During the summer of 2019 we pioneered our first ever body positive life drawing events for teenagers! These mainly took place weekly over the summer holidays in Croydon, as well as an event at the Barbican in conjunction with their ‘Lee Krasner Living Colour’ exhibition.
Real Life ~ body positive life drawing for teenagers
Sir Philip Game Centre in Croydon pioneered a series of special body-positive life drawing sessions for teenagers during the summer holidays of 2019.
‘Real Life‘ workshops take place in a safe environment, giving young people a chance to draw diverse natural human figures while at the same time talking about body image issues such as how we see ourselves and others.
Life drawing – the practice of drawing the nude human figure – has been an art tradition for thousands of years, and has increased in popularity during recent times. It offers an opportunity to look closely at real bodies as part of a creative process, and also provides a healthy alternative to the many filtered and airbrushed images of bodies we see every day in the media and online. Drawing the natural human form in all its variety can help teens appreciate their own wonderful uniqueness and accept themselves the way they are.
Sessions took place on Friday evenings, between 6pm and 8pm, from late July to August. Teenagers practised drawing a different model every week over a period of six weeks. Workshops are relaxed but structured to help build up confidence through simple, fun exercises. There are some tips on drawing, but young people are encouraged to find their own freedom of expression and style.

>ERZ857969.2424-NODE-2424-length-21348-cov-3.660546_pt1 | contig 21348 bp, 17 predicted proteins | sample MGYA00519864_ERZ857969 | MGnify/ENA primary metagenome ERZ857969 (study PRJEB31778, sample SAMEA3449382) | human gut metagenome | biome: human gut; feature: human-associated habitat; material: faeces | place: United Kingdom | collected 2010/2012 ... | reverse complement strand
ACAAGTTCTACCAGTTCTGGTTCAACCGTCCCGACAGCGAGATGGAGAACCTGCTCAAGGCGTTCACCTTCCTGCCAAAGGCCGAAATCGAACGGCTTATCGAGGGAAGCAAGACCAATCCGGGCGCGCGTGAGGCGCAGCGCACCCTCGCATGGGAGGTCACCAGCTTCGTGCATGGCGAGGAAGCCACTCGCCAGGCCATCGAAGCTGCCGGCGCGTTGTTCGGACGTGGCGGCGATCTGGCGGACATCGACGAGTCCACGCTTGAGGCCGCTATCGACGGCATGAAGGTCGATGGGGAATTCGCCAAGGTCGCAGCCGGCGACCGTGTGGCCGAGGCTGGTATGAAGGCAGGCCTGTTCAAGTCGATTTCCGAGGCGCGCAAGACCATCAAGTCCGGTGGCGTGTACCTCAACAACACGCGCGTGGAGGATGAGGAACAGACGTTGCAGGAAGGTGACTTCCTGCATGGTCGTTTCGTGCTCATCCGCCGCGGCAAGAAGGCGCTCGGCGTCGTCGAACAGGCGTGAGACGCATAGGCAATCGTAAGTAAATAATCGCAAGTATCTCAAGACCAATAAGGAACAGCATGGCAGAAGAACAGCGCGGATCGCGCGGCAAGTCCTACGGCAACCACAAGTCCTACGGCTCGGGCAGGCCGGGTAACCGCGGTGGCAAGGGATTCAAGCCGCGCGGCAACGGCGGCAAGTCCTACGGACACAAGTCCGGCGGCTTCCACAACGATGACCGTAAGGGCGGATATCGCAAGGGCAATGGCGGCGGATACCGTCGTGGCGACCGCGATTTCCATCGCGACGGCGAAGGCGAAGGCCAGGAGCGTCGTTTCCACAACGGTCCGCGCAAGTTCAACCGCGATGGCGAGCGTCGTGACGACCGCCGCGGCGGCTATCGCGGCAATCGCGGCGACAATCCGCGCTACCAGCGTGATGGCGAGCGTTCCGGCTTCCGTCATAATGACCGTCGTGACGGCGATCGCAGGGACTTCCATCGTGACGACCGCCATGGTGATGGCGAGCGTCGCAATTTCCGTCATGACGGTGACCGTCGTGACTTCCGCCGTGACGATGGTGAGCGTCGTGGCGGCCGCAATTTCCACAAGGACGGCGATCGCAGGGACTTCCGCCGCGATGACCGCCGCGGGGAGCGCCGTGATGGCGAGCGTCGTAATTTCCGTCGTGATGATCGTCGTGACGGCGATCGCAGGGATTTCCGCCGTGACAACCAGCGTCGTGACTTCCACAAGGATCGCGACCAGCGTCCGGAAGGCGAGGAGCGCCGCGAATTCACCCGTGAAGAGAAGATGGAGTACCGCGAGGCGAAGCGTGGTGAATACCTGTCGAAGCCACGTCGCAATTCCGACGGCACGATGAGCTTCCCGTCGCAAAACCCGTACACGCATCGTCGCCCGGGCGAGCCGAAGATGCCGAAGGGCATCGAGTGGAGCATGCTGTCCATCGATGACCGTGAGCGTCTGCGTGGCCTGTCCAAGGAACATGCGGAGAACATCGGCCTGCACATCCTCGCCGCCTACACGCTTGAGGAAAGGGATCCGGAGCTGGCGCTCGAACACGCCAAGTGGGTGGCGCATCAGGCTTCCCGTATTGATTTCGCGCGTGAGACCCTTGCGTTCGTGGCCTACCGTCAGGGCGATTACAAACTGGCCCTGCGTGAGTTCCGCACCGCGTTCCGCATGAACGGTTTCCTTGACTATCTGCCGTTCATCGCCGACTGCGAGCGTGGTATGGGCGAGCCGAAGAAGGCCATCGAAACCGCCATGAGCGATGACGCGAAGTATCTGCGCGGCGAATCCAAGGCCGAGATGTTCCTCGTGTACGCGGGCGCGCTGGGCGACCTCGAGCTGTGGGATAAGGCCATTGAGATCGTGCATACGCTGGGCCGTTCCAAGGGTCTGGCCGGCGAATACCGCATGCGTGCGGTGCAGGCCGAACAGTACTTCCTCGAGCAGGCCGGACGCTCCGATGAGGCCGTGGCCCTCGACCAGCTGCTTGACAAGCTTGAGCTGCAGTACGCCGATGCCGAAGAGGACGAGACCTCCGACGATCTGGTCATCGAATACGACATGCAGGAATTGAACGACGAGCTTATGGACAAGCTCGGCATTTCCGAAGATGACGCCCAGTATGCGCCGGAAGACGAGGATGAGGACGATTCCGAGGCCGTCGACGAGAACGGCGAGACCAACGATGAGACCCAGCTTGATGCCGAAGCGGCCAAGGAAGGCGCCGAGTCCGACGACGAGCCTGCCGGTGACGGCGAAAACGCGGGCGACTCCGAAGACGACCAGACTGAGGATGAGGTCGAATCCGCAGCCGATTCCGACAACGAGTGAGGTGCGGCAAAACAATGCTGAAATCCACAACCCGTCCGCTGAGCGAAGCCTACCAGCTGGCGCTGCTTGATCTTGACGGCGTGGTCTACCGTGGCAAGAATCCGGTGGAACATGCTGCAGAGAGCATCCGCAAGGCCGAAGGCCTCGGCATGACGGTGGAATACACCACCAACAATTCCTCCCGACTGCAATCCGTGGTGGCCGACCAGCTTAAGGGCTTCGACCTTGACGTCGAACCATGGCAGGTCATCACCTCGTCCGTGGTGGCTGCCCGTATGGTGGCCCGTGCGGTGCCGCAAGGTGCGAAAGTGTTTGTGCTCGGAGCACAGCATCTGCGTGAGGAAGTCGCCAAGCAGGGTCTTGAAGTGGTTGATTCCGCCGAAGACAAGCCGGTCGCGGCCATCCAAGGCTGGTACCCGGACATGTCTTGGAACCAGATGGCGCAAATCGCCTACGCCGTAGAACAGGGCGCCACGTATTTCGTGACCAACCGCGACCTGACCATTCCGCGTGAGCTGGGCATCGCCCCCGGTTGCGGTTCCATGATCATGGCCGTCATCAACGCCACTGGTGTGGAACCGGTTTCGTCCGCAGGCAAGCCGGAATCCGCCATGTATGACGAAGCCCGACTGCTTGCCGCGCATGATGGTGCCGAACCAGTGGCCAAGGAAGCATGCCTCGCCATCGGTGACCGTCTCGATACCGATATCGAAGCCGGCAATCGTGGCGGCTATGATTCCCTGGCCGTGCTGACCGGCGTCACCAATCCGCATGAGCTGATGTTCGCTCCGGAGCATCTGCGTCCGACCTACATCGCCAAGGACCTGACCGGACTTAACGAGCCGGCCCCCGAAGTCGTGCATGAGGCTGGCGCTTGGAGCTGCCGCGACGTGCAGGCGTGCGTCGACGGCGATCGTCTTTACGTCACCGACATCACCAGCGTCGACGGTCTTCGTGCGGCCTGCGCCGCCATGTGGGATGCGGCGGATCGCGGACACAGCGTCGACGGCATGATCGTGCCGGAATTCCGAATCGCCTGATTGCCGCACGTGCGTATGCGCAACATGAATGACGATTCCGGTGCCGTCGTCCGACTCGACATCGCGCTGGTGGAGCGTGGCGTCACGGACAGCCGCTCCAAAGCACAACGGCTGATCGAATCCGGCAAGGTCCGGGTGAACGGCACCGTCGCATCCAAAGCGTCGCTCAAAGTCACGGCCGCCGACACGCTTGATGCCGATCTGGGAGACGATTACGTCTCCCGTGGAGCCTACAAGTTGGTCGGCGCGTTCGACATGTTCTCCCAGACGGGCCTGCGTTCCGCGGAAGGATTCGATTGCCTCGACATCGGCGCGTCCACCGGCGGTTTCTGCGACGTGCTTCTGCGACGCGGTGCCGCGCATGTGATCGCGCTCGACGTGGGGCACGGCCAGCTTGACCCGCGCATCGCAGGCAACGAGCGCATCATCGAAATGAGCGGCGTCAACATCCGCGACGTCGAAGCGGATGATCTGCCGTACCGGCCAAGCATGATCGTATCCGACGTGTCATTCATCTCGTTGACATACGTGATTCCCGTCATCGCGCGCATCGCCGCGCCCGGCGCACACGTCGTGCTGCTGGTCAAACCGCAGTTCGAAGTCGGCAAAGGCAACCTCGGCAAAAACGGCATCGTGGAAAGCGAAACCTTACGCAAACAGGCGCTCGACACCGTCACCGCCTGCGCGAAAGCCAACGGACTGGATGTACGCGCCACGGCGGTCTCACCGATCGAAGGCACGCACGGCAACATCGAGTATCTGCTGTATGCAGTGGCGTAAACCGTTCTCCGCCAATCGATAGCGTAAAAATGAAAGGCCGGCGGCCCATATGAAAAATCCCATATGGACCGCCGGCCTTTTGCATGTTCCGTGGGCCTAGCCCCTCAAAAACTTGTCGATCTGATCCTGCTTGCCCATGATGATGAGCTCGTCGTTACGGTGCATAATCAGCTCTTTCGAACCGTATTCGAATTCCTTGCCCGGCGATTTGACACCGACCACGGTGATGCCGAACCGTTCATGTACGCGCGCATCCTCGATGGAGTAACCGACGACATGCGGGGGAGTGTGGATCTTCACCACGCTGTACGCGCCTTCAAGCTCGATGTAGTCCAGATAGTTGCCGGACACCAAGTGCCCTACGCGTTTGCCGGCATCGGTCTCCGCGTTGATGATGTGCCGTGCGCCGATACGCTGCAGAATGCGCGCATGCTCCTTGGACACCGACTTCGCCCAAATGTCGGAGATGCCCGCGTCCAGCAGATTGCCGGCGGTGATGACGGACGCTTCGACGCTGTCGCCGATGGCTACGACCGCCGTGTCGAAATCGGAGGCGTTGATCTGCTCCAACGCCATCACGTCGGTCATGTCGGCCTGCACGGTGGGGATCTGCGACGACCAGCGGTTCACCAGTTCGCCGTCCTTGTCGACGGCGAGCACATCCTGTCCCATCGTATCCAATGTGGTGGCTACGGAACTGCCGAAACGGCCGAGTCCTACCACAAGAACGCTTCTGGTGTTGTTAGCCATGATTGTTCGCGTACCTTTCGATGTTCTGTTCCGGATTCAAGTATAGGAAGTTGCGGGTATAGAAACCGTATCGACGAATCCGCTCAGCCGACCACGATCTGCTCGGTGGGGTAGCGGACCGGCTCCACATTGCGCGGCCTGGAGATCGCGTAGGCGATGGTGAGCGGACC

Unusually for a life drawing class, the model speaks with the young people about their own experiences and how they have overcome body image concerns. Young people are able to ask questions and share their own thoughts. There is also some quiet time simply to focus on drawing and think about the issues raised.
Esther of Spirited Bodies said: “Life drawing can be especially helpful to today’s social media generation. The life room is an excellent place for all students, not just art students, because the body is accepted and appreciated in an open, healthy, non-sexualised way.
“Studying the human form is an important foundation in drawing, which is very useful for those looking to pursue fine art, design, architecture or animation. It’s also a great way to learn about anatomy and can benefit anyone with an interest in medicine and therapies.”
Sessions were open to teenagers, aged 14 to 19 years-old, across the academic and vocational spectrum. Drawing materials provided.
The sessions were very affordable, costing just £5 each.
If you are interested in booking Spirited Bodies events for teenagers, please get in touch – contact Esther at email@example.com